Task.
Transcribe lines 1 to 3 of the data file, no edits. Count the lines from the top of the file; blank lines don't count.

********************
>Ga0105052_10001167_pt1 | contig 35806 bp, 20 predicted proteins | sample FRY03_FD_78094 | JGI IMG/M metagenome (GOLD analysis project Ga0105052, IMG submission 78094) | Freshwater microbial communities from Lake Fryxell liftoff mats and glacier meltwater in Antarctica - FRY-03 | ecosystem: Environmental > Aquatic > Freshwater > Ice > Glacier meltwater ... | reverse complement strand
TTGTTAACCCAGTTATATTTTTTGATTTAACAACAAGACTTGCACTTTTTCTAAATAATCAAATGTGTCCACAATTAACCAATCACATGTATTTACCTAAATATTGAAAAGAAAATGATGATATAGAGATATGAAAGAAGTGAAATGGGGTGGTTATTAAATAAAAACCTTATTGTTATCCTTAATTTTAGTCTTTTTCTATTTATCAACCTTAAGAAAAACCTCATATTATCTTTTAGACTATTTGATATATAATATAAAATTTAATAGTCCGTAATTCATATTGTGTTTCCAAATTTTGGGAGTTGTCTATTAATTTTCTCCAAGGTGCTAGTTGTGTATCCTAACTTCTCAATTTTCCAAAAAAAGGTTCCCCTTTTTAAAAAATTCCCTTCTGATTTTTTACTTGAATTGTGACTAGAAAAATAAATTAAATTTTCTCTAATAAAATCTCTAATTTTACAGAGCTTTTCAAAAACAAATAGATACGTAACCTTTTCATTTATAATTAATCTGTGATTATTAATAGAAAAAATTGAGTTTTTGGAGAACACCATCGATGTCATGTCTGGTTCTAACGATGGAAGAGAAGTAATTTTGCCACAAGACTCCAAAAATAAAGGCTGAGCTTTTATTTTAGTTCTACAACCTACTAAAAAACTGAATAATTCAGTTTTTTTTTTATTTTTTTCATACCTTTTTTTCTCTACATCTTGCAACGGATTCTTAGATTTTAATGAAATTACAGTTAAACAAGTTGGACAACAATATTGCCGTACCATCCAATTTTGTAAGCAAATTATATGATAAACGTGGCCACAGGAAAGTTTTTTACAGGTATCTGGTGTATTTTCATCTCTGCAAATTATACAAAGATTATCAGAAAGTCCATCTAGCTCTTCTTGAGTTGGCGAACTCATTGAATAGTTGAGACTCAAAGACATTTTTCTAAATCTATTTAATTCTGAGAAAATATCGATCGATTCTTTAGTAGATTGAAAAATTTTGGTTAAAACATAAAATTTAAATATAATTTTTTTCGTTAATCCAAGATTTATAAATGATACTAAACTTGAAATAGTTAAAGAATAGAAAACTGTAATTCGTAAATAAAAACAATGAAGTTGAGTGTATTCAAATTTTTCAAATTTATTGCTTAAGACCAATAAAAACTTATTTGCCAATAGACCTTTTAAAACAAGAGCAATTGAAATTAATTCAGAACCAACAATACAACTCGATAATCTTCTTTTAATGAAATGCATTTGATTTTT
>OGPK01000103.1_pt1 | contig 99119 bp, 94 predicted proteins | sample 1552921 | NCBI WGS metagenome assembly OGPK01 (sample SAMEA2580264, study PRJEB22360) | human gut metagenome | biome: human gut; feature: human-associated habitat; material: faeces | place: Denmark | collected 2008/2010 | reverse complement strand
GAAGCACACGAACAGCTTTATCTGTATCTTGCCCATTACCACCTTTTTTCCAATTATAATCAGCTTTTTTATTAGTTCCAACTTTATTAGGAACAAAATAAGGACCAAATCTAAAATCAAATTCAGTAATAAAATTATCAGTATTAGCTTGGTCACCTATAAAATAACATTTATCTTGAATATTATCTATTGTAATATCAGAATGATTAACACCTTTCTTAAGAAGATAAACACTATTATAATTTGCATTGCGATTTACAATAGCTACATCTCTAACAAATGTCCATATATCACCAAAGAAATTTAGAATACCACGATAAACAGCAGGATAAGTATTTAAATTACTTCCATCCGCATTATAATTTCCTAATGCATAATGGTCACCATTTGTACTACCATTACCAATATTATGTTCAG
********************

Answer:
>Ga0105052_10001167_pt1 | contig 35806 bp, 20 predicted proteins | sample FRY03_FD_78094 | JGI IMG/M metagenome (GOLD analysis project Ga0105052, IMG submission 78094) | Freshwater microbial communities from Lake Fryxell liftoff mats and glacier meltwater in Antarctica - FRY-03 | ecosystem: Environmental > Aquatic > Freshwater > Ice > Glacier meltwater ... | reverse complement strand
TTGTTAACCCAGTTATATTTTTTGATTTAACAACAAGACTTGCACTTTTTCTAAATAATCAAATGTGTCCACAATTAACCAATCACATGTATTTACCTAAATATTGAAAAGAAAATGATGATATAGAGATATGAAAGAAGTGAAATGGGGTGGTTATTAAATAAAAACCTTATTGTTATCCTTAATTTTAGTCTTTTTCTATTTATCAACCTTAAGAAAAACCTCATATTATCTTTTAGACTATTTGATATATAATATAAAATTTAATAGTCCGTAATTCATATTGTGTTTCCAAATTTTGGGAGTTGTCTATTAATTTTCTCCAAGGTGCTAGTTGTGTATCCTAACTTCTCAATTTTCCAAAAAAAGGTTCCCCTTTTTAAAAAATTCCCTTCTGATTTTTTACTTGAATTGTGACTAGAAAAATAAATTAAATTTTCTCTAATAAAATCTCTAATTTTACAGAGCTTTTCAAAAACAAATAGATACGTAACCTTTTCATTTATAATTAATCTGTGATTATTAATAGAAAAAATTGAGTTTTTGGAGAACACCATCGATGTCATGTCTGGTTCTAACGATGGAAGAGAAGTAATTTTGCCACAAGACTCCAAAAATAAAGGCTGAGCTTTTATTTTAGTTCTACAACCTACTAAAAAACTGAATAATTCAGTTTTTTTTTTATTTTTTTCATACCTTTTTTTCTCTACATCTTGCAACGGATTCTTAGATTTTAATGAAATTACAGTTAAACAAGTTGGACAACAATATTGCCGTACCATCCAATTTTGTAAGCAAATTATATGATAAACGTGGCCACAGGAAAGTTTTTTACAGGTATCTGGTGTATTTTCATCTCTGCAAATTATACAAAGATTATCAGAAAGTCCATCTAGCTCTTCTTGAGTTGGCGAACTCATTGAATAGTTGAGACTCAAAGACATTTTTCTAAATCTATTTAATTCTGAGAAAATATCGATCGATTCTTTAGTAGATTGAAAAATTTTGGTTAAAACATAAAATTTAAATATAATTTTTTTCGTTAATCCAAGATTTATAAATGATACTAAACTTGAAATAGTTAAAGAATAGAAAACTGTAATTCGTAAATAAAAACAATGAAGTTGAGTGTATTCAAATTTTTCAAATTTATTGCTTAAGACCAATAAAAACTTATTTGCCAATAGACCTTTTAAAACAAGAGCAATTGAAATTAATTCAGAACCAACAATACAACTCGATAATCTTCTTTTAATGAAATGCATTTGATTTTT
>OGPK01000103.1_pt1 | contig 99119 bp, 94 predicted proteins | sample 1552921 | NCBI WGS metagenome assembly OGPK01 (sample SAMEA2580264, study PRJEB22360) | human gut metagenome | biome: human gut; feature: human-associated habitat; material: faeces | place: Denmark | collected 2008/2010 | reverse complement strand